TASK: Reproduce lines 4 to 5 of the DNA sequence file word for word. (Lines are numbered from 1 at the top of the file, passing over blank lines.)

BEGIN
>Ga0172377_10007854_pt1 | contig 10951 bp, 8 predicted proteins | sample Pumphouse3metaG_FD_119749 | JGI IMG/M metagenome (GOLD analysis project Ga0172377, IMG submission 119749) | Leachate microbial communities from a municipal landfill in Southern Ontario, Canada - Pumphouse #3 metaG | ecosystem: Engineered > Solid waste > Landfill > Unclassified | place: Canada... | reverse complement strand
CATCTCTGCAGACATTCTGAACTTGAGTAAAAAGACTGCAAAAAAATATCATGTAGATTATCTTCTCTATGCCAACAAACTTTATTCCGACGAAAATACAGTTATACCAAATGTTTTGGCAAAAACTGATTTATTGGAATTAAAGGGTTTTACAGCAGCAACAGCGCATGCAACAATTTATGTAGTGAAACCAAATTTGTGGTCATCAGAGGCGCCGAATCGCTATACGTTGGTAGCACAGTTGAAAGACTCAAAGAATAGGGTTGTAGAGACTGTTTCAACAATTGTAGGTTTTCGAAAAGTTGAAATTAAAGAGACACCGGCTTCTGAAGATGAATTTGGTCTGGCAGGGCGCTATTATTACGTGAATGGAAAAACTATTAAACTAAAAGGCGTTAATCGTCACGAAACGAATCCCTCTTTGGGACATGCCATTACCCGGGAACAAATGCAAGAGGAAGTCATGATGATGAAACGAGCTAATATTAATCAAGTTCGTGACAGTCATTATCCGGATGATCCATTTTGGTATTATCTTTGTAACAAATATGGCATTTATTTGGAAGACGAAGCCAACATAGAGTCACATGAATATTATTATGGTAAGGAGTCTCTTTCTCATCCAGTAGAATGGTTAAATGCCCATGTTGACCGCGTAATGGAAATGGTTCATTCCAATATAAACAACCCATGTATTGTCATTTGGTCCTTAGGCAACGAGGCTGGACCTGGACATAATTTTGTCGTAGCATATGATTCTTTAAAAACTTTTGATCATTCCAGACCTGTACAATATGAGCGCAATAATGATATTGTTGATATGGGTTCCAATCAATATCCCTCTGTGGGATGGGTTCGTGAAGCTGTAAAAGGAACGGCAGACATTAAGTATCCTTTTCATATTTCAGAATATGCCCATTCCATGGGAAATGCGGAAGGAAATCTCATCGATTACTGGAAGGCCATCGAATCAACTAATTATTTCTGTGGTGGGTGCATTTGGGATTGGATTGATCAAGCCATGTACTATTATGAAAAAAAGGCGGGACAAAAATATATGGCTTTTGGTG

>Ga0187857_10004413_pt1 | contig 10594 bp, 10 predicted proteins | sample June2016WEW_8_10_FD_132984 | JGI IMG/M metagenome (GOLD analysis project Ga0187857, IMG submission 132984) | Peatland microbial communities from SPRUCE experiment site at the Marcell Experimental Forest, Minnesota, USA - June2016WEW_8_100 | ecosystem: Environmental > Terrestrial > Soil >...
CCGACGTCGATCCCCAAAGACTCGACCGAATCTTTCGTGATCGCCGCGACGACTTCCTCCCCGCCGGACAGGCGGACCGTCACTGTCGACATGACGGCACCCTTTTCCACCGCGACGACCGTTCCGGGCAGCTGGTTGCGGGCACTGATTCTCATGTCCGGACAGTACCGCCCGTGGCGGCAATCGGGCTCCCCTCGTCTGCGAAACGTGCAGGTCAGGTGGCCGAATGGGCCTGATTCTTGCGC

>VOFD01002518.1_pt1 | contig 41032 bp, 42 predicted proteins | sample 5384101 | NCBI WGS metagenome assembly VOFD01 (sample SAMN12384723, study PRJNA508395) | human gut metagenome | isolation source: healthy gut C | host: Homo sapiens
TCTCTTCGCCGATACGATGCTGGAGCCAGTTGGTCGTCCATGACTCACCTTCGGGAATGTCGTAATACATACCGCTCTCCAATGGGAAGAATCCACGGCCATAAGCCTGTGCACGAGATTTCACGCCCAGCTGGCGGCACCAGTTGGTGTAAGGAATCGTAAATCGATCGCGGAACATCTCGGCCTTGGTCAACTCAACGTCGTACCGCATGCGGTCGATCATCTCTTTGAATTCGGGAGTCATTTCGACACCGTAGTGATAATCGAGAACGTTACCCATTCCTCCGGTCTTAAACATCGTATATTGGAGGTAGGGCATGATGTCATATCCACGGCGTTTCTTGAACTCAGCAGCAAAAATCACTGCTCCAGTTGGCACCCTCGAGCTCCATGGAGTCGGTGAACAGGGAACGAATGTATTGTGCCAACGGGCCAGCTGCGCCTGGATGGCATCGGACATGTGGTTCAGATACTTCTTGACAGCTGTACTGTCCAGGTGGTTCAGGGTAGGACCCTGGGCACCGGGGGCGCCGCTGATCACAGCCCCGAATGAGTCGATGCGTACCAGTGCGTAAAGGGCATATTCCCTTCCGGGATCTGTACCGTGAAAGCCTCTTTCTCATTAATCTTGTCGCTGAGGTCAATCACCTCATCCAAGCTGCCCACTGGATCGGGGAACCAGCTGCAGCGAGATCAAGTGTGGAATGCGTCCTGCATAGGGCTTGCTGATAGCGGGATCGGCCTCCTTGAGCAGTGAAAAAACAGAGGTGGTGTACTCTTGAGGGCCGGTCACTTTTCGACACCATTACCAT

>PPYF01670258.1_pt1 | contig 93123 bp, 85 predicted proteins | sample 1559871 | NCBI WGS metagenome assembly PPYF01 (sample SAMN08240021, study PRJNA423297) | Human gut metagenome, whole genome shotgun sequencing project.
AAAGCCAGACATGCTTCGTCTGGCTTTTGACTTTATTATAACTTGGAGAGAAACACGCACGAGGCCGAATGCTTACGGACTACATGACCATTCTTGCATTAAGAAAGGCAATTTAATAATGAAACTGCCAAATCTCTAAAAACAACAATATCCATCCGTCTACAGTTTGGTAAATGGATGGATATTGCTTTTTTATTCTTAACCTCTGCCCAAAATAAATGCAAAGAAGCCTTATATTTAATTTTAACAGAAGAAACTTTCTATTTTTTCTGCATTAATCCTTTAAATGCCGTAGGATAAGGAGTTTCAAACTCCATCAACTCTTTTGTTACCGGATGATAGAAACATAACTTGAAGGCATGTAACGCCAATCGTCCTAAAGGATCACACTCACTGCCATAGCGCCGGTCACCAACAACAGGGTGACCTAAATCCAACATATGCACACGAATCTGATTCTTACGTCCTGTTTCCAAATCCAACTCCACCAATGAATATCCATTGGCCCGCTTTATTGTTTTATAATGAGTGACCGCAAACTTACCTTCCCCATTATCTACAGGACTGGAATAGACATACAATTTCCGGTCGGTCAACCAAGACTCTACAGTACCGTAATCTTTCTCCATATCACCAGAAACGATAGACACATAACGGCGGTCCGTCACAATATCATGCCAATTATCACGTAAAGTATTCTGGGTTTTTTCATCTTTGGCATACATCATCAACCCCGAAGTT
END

CCGACGTCGATCCCCAAAGACTCGACCGAATCTTTCGTGATCGCCGCGACGACTTCCTCCCCGCCGGACAGGCGGACCGTCACTGTCGACATGACGGCACCCTTTTCCACCGCGACGACCGTTCCGGGCAGCTGGTTGCGGGCACTGATTCTCATGTCCGGACAGTACCGCCCGTGGCGGCAATCGGGCTCCCCTCGTCTGCGAAACGTGCAGGTCAGGTGGCCGAATGGGCCTGATTCTTGCGC

>VOFD01002518.1_pt1 | contig 41032 bp, 42 predicted proteins | sample 5384101 | NCBI WGS metagenome assembly VOFD01 (sample SAMN12384723, study PRJNA508395) | human gut metagenome | isolation source: healthy gut C | host: Homo sapiens